Sometimes politicians can say the stupidest things… but then maybe I’m stating the obvious…
The Globe and Mail ran an article yesterday:
In the article BC’s Mining Minister Bill Bennet is quoted:
“The federal report would leave you with the impression that Fish Lake is this spectacular sport fishing lake that would be almost sacrilegious to change,” Mr. Bennett said in an interview this week.
The reality is quite different, he said. “This is a tiny little pothole of a lake.”
That’s not the description that springs to mind when looking at photographs of the 12-square-kilometre lake. Mr. Bennett hasn’t been there, but his staff tell him it is “a shallow, mucky lake with too many small rainbows in it.”
That’s brilliant… just brilliant. “I’ve never actually been there, but it has too many fish and it’s basically a mudhole…”
Mr. Bennett this is a mud hole:
This is not a mud hole:
In fact this little “pothole”-mudhole of a lake… the Province has, in the past, found worthy to publish a postcard of… and is the subject of many photos:
Click on image below to read article by Tony Pearse.
Mr Bennett waxing on:
“I personally have come to the conclusion that the federal process is not as good a process,” he said. “If they are going to be harmonized – what a terrible word these days – we have to agree on a process that includes all factors that influence sustainability.”
Yet… the federal environmental assessment process took longer and considered more input:
In its report, the federal panel tartly suggested that the province’s rush to review limited its input. “In particular, the panel notes that the province was not able to consider the final comments from federal departments [e.g. Department of Fisheries and Oceans] nor was it able to take advantage of information received during the public hearing from First Nations. …”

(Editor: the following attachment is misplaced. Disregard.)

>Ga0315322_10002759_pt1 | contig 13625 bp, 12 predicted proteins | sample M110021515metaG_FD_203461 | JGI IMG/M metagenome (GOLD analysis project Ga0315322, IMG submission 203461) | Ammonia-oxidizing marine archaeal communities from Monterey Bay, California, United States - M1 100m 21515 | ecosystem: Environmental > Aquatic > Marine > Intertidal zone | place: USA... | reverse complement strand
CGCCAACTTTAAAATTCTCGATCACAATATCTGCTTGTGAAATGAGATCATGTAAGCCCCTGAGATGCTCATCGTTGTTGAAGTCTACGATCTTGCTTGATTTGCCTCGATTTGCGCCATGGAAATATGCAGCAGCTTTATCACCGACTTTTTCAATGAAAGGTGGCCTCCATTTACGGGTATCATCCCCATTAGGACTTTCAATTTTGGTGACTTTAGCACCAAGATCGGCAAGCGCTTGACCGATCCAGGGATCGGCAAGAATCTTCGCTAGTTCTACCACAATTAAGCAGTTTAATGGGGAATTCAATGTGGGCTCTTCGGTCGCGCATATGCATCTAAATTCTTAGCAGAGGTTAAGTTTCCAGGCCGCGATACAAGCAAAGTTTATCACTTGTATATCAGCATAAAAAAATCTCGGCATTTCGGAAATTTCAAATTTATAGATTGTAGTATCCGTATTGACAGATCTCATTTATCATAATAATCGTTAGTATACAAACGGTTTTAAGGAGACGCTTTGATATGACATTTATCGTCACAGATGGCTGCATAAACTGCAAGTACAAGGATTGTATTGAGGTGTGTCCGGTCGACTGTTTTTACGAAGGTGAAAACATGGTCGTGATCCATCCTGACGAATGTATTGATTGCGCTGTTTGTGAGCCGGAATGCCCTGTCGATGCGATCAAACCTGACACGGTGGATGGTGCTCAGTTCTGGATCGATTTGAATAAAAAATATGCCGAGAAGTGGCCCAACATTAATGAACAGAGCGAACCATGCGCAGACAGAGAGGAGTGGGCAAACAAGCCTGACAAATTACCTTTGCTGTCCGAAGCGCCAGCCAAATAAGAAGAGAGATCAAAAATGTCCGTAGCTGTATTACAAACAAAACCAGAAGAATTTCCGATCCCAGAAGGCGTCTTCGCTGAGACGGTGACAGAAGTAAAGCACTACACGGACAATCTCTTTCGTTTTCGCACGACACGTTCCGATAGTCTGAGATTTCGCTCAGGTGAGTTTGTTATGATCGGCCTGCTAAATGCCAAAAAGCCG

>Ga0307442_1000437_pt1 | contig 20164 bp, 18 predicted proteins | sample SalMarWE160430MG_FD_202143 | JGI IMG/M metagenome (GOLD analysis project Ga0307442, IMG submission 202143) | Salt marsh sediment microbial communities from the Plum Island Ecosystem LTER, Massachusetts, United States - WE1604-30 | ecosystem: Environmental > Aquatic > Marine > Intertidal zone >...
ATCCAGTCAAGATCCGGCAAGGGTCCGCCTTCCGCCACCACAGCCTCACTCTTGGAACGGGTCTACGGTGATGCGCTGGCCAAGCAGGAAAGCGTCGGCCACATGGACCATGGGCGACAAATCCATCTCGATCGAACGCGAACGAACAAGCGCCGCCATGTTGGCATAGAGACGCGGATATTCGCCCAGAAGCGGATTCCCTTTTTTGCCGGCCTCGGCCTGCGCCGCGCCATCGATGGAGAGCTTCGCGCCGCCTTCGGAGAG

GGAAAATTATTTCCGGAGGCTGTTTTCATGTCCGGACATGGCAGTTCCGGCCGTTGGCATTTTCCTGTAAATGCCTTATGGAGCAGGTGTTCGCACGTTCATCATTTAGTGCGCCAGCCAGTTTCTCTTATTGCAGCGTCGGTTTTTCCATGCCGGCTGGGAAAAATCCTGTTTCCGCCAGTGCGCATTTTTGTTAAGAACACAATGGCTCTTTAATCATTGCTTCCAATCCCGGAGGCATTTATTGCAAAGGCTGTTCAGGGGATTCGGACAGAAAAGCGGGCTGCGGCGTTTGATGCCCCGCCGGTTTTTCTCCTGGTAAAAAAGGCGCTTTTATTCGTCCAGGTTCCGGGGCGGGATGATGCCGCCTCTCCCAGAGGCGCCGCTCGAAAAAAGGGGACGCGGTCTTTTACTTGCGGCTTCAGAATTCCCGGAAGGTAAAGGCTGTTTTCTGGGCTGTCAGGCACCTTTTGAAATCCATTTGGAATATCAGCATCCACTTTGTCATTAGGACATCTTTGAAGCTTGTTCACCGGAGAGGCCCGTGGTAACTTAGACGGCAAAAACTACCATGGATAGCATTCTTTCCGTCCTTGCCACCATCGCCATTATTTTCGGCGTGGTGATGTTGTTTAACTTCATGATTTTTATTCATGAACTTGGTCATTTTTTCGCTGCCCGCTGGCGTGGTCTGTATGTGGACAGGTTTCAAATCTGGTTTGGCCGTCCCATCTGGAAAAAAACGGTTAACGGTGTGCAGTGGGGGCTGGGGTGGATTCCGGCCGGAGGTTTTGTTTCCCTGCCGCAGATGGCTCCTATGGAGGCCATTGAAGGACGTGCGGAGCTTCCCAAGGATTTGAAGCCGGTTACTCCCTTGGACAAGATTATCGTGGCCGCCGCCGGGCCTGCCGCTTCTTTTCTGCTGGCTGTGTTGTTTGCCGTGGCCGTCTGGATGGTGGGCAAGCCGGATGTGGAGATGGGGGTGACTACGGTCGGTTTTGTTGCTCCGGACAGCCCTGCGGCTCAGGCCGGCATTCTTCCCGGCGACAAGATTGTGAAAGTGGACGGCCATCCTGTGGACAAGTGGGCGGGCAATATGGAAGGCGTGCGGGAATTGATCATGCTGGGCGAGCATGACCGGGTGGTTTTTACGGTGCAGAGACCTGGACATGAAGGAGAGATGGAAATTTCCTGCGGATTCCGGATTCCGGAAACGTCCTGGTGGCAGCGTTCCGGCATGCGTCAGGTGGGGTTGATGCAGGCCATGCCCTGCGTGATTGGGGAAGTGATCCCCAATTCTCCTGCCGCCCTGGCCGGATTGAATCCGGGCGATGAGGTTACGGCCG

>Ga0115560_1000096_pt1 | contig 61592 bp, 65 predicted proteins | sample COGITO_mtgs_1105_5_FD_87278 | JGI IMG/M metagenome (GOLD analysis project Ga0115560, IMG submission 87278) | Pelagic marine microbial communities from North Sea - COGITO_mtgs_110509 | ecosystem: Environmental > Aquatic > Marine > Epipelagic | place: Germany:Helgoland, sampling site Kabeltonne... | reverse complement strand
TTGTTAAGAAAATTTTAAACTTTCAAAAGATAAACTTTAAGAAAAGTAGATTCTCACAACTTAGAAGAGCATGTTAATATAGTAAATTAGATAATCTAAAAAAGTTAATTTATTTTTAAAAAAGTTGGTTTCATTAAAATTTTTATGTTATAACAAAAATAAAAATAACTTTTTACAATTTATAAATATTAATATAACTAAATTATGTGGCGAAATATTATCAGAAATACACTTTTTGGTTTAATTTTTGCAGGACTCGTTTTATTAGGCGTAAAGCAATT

Maybe Mr. Bennett needs to visit his ministry’s website and read some of the hot air espoused there:
I guess when it comes to Taseko’s proposed Prosperity project Mr. Bennett only wants to build with two cornerstones… why bother with that First Nations stone, or “protecting the environment” stone…
… especially when there’s all that stone to be ground up and dumped into a fish-bearing lake that drains into one of BC’s most significant sockeye rivers: the Chilko…
Or, more so, Mr. Bennett, “we have to agree on a process that includes all factors that influence sustainability”?.
I have an idea… let’s start with BC’s Sustainability in BC Mining Criteria:
This diagram has some accompanying material:
- Health and Safety: The project/operation is acting to ensure the health and safety of workers and the community.
- Effective Engagement: The relationships with those affected by a project/operation are characterized by integrity and trust.
- Respect for Indigenous Peoples: The project/operation respects the rights, culture and values of Indigenous Peoples.
- Environment: Actions are being taken to ensure the maintenance and strengthening of environmental integrity over the long term within the region of influence of the project/operation.